The City of Hartsville is bustling with a renewed vibrancy. Boutiques, restaurants and two hotels have taken up residency downtown. In fact, a total of 41 downtown businesses have opened in Hartsville since the city joined the Main Street South Carolina program in 2014.
In December, Hartsville, Williamston and Gaffney will become the first three cities to graduate from Main Street South Carolina’s Boot Camp program. The boot camp is an intensive technical assistance and training program for communities competitively selected for the Main Street SC program. The Main Street America approach focuses on a cost-effective method of attracting new investment to downtown districts while reusing the existing building stock and leveraging amenities.
In December, Gaffney, Williamston and Hartsville will become the first three cities to graduate from Main Street South Carolina's Boot Camp program.
During the boot camp, Hartsville created a startup challenge which offered funds and other incentives to local entrepreneurs to help them establish their businesses downtown, according to Suzy Moyd, executive director of Main Street Hartsville. Contestants received assistance in developing business plans, establishing mentors, seeking funding and finding locations. They also received help with branding, marketing, social media and promotions.
The Mantissa Executive Suites and Spa in Hartsville was once a run-down furniture store but now features a boutique hotel with a medical spa, a fine dining restaurant and rooftop bar.
The city also established its #ConnectHartsville project, which paired local downtown merchants with students from the SC Governor’s School for Science and Mathematics to create a social media presence for the businesses. The project has allowed the businesses to strengthen their online exposure while giving students real-life educational opportunities.
Continuing to draw on the strengths of its students and young people, the city also works closely with Coker College, the private liberal arts college located in downtown Hartsville. Moyd said she includes a Coker student and faculty liaison on her Main Street Advisory Board so they can work together on events and compare needs. Many students intern with the city and Main Street Hartsville for credit hours.
A second boot camp program graduate, the Town of Williamston, launched its Inaugural Scarecrow Decorating Contest in 2015. Local organizations, families, businesses and individuals submitted more than 40 entries. The scarecrows decorated the town throughout autumn, creating a community-driven celebration, according to Sonya Crandall, executive director of Envision Williamston.
An entry in the Town of Williamston's Inaugural Scarecrow Decorating Contest.
Williamston also used signs and guides to better promote the town. The signs mark prominent locations such as the park, farmers market and town hall. They created the town’s first Dining and Shopping Guide, featuring 20 restaurants and 33 retail establishments around town. Billboards, posters and rack cards inform residents and visitors about events in town.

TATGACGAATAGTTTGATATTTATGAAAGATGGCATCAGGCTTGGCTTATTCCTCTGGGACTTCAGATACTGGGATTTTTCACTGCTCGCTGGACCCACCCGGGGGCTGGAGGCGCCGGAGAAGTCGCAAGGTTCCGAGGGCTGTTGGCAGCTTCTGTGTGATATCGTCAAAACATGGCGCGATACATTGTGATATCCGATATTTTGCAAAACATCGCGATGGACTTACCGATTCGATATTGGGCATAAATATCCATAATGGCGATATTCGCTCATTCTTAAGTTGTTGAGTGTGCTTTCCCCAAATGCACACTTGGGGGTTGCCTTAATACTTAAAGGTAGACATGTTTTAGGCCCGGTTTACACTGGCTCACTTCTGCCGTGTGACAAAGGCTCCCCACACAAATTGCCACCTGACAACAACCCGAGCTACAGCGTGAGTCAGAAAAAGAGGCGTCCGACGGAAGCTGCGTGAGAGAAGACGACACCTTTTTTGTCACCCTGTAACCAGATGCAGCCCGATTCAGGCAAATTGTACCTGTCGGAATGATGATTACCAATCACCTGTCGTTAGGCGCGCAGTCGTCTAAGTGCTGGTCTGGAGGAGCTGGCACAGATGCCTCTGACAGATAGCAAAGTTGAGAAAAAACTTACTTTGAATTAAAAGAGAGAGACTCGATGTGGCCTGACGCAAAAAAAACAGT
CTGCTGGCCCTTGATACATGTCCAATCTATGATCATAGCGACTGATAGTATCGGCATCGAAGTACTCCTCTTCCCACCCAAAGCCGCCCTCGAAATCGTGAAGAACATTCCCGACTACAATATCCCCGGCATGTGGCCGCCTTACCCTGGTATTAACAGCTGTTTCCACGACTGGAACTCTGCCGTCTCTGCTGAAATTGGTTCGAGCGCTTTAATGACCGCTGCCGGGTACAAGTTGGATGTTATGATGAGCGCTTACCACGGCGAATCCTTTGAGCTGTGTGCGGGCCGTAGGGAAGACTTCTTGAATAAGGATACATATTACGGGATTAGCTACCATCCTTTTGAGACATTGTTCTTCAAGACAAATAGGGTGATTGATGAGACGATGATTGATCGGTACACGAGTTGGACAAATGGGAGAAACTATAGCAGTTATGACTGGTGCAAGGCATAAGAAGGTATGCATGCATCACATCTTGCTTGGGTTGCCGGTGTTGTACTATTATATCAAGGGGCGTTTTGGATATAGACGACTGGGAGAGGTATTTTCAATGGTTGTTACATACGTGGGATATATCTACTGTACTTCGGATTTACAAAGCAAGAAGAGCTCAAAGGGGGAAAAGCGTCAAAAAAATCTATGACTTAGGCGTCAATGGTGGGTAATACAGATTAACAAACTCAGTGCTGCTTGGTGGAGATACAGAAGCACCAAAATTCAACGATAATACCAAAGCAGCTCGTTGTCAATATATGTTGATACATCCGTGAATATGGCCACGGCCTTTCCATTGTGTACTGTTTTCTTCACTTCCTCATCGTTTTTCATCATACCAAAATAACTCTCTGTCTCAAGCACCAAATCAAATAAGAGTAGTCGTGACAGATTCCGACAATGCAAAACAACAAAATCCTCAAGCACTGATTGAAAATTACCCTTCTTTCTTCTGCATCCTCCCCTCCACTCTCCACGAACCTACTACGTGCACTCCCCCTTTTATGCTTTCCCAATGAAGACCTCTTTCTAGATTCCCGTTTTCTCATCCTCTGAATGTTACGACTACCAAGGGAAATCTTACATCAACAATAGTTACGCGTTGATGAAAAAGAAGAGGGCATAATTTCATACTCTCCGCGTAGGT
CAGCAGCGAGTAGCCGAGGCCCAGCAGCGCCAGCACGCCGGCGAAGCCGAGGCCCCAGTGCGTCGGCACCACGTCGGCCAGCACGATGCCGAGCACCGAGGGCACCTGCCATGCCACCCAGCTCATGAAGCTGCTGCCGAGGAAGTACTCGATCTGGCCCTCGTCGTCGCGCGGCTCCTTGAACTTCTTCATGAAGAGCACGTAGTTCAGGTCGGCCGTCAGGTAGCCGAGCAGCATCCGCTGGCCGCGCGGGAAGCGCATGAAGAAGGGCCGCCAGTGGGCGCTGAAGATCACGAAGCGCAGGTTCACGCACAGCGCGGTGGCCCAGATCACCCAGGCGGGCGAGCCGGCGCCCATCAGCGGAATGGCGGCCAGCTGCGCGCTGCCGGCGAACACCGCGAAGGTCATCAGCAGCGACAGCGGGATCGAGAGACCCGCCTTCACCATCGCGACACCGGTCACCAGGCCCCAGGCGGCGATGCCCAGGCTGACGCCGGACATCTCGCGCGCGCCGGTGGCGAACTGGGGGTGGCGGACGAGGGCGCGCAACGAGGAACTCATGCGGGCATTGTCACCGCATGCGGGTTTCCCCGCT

Envision Williamston made efforts to attract new businesses, as well. The organization redesigned its Business Assistance Guide to provide contact information and explain the startup process for new businesses. It also formed a New Business Recruitment Task Force to work with business prospects and reach out to local property owners with available properties in town.
The third boot camp graduate, Gaffney, made strides in beautifying the downtown area. In June, the Gaffney Main Street Team awarded façade grants to five downtown businesses to help with building improvements, such as awnings and painting, according to Fawn Leigh, assistant director of My Downtown Gaffney.
Gaffney's new business incubator, bGEN, has housed at least seven businesses. Photo/bGEN.
Gaffney’s new business incubator, bGEN, also received a grant to help fund a large awning for its facility. bGEN opened in May, and seven businesses and one nonprofit have already located there, Leigh said.
The building improvements sparked other beautification efforts.
"Other business owners are cleaning up their stores, painting trim, planting flowers and just becoming more involved in the process," Leigh said.
Now that the cities have completed boot camp, they will move to a second tier of the Main Street SC program where they will receive ongoing maintenance support. Other cities are also participating in the boot camp program. Georgetown and Sumter will graduate at the end of 2017, and Aiken and Moncks Corner will move to the second tier of maintenance support at the end of 2018.
Main Street SC will advertise and accept applications on a competitive basis in the fourth quarter each year for admission into the program effective January 1 of the following year. Cities interested in becoming a Main Street SC member should contact Beppie LeGrand, Main Street SC manager, at firstname.lastname@example.org or 803.933.1231.